When I tested any modem, I did two things: 1) I used Minicom, which is a great term program, and 2) I used my own Perl program that would open a device as a file to read and write to, then send the ATZ command (with a newline character after it) and I'd see if anything came back.  I missed a few details on this program, but once I got it to work (tested it on an RS232 modem on another box), I would see the ATZ printed on the console (as well as knowing it was supposedly sent to the device) and I'd see a blank line, then OK.  No matter what I did with Minicom or my Perl script, I could not communicate with the Encore modem.

Today I received another USB modem, a Rosewill RNX-56USB from NewEgg.  The link to that item is:


(It's NewEgg item number is in the URL, if they change their web page system.)

I had read that for many USB modems, when you plug it in, it's recognized and set up as /dev/ttyACM0.  (Second one is ACM1 and so on.)  I was frustrated that didn't happen, since several of the reviews said it worked "out of the box" and without any binary drivers on Linux.  So I took a while to spend some quality time with my close and dear friend, Google.  By comparing the info from /proc/bus/usb/devices and other info, I found this site:


And, to make a long story short, this link:


I will add that their instructions are a bit outdated.  The Download link on that page leads to a license page, then to a page where you can download the file "cnxinstall.run."  Make sure you have installed unzip first, before running it.  Since I'm using this for an embedded system, I have as little installed as I could get away with.  I had to add it, after getting "does not work" messages.

All you have to do is download that file, then do this:

1) cd to the directory with that file in it
2) chmod +x cnxinstall.run
3) ./cnxinstall.run  OR if you don't have a GUI on the system, run ./cnxinstall -- --tty (yes, there is an extra "--" in there that is needed!)
4) Answer questions and it'll download (or maybe it was already there) a .deb file it'll install.

Once that's done, you have /dev/ttyACM0 and your modem will work.  I had to initialize it with Minicom the first time, but after that, my Perl script worked fine.  I suspect rebooting would have re-initialized the modem.

I would prefer to not have to download drivers, but the advantage is that it's in a .deb format.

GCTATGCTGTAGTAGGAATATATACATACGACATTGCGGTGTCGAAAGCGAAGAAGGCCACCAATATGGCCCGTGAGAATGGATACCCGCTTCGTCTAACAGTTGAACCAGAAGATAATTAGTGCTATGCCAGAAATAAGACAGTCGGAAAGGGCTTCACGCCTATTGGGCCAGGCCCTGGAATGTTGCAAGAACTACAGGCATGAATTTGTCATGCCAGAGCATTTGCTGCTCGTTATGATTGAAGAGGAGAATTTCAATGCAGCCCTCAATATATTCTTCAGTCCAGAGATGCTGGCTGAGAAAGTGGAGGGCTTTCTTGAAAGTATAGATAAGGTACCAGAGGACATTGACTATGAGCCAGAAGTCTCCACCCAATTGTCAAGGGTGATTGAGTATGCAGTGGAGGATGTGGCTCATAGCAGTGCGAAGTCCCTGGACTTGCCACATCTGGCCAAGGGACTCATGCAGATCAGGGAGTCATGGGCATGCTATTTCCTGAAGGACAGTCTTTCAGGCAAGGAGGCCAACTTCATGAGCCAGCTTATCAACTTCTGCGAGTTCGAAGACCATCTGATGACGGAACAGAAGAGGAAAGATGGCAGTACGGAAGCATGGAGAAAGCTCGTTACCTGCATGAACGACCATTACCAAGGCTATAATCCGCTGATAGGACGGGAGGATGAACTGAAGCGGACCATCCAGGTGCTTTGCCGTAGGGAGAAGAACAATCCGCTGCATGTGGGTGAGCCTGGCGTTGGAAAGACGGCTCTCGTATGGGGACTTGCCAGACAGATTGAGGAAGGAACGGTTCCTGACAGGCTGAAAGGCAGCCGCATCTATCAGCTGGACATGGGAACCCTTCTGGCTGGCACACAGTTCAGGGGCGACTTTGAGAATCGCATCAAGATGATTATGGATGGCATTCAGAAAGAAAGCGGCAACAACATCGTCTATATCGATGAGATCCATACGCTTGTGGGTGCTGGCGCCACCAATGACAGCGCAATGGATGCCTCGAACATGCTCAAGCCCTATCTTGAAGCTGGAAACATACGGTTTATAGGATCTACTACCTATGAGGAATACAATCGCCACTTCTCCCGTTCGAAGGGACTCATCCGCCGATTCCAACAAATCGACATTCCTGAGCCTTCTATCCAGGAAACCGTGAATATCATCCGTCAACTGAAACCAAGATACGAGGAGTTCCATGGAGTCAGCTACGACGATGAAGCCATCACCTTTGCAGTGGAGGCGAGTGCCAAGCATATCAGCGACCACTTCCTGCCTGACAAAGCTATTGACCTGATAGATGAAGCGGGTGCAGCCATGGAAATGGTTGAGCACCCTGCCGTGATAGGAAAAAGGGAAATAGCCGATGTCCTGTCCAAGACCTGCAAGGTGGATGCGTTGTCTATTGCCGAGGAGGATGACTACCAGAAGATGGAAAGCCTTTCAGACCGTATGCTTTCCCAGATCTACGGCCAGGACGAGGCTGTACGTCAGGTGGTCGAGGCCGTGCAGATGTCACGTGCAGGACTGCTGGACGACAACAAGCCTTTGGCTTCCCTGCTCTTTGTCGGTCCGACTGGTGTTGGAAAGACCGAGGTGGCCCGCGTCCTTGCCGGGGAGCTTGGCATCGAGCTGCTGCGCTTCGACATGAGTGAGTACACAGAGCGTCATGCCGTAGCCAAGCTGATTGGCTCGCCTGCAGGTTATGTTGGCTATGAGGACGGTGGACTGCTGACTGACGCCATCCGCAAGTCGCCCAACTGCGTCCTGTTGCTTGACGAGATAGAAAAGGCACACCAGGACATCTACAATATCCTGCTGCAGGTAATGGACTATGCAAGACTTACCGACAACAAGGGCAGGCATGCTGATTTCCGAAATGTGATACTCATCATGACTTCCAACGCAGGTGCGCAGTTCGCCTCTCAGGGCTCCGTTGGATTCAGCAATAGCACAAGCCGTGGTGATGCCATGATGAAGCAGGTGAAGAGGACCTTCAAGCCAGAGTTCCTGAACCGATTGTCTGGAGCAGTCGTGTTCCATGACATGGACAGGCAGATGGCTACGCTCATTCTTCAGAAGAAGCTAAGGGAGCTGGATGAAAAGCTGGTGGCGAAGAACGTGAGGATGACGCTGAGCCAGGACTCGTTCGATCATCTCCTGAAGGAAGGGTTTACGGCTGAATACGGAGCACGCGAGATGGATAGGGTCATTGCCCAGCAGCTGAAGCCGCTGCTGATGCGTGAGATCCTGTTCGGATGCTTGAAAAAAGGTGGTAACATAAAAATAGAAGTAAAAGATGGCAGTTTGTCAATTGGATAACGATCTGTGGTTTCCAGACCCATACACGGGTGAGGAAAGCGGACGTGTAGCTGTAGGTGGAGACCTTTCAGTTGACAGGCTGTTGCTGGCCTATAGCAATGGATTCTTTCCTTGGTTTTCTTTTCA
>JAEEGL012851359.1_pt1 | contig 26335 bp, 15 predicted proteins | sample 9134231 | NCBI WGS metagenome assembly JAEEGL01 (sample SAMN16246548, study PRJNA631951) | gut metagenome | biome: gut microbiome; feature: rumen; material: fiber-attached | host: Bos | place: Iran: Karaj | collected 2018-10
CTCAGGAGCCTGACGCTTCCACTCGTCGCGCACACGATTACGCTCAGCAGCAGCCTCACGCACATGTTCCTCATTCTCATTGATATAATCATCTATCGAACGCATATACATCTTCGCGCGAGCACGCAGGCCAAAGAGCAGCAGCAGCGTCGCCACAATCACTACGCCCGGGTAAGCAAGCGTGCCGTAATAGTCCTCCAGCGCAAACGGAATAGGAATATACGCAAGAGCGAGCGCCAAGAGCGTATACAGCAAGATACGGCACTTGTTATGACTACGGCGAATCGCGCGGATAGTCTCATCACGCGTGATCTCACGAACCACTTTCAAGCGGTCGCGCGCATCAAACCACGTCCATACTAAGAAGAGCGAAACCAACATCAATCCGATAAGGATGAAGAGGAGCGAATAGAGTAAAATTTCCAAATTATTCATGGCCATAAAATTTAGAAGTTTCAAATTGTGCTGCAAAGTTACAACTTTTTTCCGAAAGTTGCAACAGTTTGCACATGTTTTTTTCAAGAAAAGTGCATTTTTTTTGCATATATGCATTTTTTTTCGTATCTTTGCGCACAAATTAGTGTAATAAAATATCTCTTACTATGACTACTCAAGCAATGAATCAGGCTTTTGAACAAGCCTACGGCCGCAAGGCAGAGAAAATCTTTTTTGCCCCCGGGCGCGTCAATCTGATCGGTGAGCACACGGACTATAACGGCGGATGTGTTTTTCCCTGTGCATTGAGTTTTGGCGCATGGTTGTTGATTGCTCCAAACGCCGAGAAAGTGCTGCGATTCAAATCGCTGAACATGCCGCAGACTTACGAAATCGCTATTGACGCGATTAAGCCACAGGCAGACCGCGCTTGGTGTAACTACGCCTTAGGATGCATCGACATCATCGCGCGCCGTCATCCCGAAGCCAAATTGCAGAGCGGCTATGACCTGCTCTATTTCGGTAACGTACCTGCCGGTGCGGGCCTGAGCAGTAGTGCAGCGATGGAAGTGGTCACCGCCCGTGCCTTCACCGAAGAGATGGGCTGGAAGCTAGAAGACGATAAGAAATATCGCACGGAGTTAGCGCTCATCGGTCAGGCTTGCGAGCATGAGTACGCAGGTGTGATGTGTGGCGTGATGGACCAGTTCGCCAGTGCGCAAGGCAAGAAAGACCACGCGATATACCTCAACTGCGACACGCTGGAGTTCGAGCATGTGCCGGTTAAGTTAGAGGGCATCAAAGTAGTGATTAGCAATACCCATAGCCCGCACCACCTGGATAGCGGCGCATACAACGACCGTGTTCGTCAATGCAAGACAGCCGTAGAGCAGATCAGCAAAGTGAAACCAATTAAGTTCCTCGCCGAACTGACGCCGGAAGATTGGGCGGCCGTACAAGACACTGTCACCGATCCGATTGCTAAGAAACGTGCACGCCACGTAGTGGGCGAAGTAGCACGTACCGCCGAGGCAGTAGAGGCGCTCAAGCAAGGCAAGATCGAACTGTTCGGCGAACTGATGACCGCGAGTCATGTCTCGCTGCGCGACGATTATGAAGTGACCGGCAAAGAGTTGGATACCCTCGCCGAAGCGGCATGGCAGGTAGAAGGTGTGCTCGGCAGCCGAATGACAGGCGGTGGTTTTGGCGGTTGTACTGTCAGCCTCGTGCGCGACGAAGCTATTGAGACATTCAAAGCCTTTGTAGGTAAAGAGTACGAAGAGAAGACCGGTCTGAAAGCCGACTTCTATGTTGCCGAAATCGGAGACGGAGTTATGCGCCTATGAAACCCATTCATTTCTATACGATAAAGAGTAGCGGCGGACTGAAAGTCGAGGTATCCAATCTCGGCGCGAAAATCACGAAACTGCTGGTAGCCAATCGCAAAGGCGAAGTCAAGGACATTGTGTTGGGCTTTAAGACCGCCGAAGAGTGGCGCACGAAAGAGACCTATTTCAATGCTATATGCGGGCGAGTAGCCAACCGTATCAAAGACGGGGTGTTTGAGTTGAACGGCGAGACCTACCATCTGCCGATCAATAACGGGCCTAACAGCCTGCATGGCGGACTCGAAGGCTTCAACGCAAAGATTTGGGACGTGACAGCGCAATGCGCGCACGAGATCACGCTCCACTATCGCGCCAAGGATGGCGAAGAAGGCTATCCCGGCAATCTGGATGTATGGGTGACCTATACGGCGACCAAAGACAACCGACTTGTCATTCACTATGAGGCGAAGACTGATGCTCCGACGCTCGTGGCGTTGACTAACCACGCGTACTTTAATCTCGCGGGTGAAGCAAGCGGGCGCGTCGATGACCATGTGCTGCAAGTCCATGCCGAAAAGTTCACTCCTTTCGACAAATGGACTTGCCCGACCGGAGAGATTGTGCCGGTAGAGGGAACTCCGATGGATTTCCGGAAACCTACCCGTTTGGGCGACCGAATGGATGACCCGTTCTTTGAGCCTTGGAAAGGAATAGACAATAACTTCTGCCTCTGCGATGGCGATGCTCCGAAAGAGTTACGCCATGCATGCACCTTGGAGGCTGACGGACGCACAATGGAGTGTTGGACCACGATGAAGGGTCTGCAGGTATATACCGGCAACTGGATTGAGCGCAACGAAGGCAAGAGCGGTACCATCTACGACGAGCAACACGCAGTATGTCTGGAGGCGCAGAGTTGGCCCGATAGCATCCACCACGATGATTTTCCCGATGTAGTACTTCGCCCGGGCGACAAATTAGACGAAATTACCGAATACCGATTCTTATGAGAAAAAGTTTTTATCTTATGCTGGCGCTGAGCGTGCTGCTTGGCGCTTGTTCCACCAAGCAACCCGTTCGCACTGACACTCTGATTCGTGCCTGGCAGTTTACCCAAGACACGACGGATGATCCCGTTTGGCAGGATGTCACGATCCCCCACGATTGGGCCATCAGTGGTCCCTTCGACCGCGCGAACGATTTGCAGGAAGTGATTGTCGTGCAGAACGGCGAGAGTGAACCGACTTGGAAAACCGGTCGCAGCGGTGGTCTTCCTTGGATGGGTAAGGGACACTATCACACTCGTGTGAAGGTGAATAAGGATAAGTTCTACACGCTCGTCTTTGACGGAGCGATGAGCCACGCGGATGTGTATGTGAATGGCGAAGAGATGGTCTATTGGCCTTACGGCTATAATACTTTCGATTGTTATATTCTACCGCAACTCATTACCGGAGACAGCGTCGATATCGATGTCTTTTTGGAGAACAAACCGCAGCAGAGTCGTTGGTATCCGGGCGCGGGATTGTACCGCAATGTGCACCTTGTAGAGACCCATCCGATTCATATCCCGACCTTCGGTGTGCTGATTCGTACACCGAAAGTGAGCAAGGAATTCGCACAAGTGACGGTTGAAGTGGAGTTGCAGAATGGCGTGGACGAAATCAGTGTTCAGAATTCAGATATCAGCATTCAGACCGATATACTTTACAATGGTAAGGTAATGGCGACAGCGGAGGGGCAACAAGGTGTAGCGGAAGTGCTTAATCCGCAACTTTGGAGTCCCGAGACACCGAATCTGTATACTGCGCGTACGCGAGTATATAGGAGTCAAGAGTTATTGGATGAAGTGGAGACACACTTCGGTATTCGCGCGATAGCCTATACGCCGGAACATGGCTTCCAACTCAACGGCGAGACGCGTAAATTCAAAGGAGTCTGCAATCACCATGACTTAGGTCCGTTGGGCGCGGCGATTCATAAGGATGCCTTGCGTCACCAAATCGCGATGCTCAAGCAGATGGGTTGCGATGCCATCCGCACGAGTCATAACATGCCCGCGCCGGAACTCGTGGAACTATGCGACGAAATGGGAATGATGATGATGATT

Now I have a few notes on this, since there's been a few private conversations with people who are in or have seen this thread.

1) I'm basically making a "black box" for the people I'm working with.  I do NOT want them messing with the computer I give them.  Many times, in embedded systems, there is no PCI slot.  Sometimes there is, but I can't count on that.  (I haven't picked my hardware config yet.)  So I really need an external modem since the only connection I can count on is a USB connector.  (Even with embedded, most systems have 2 or more USB connectors, and some people may need to hook up a printer there.)

2) I can't count on having an RS232 interface, so that rules out a lot of good modems.

3) Yes, I know about US Robotics, I have known about them since my Apple ][e days.  (Yes, I'm that ancient!)  However, their modem is almost twice as much as this one and if things go well, I could need 20 or more of these systems, and 20 * $20 = $400.  That pays for 40 group Argentine tango lessons or almost pays for a 10 pack of private ballroom lessons.  I'd rather be dancing with women than spending extra on modems when I don't have to.  I know that's just crazy and silly, but that's the way I am.

4) I spent the better part of an afternoon and evening on trying to get the Encore modem to work and couldn't, so I ordered the Rosewill one.  Yes, I'd love to have pursued it, but considering that, at this point, I'm only working with one modem and not mass-ordering them, it makes no sense to spend hours on making a modem work when $30 will get me one that should work.  Again, I know it's silly, but I'd rather be dancing with women than working at my computer.  At some point, if an idea hits me, I may go back to working on the Encore modem, but for now I don't see the point of investing more time in it.

Thanks to all that helped me with this.  I would love it if I didn't need to add another package, especially one not in repositories, but this works and it doesn't take much to work, and including this package as part of my setup won't be too hard at all.  I don't know what kind of reputation Rosewill has, but I've had good luck with them, so I'll be sticking with their modem for now and when I get to doing the mass-ordering as well.

If people still have more suggestions, I'm still open, but I'm not going to spend hours Googling or researching or compiling to get the Encore working.

Again, thanks for the help!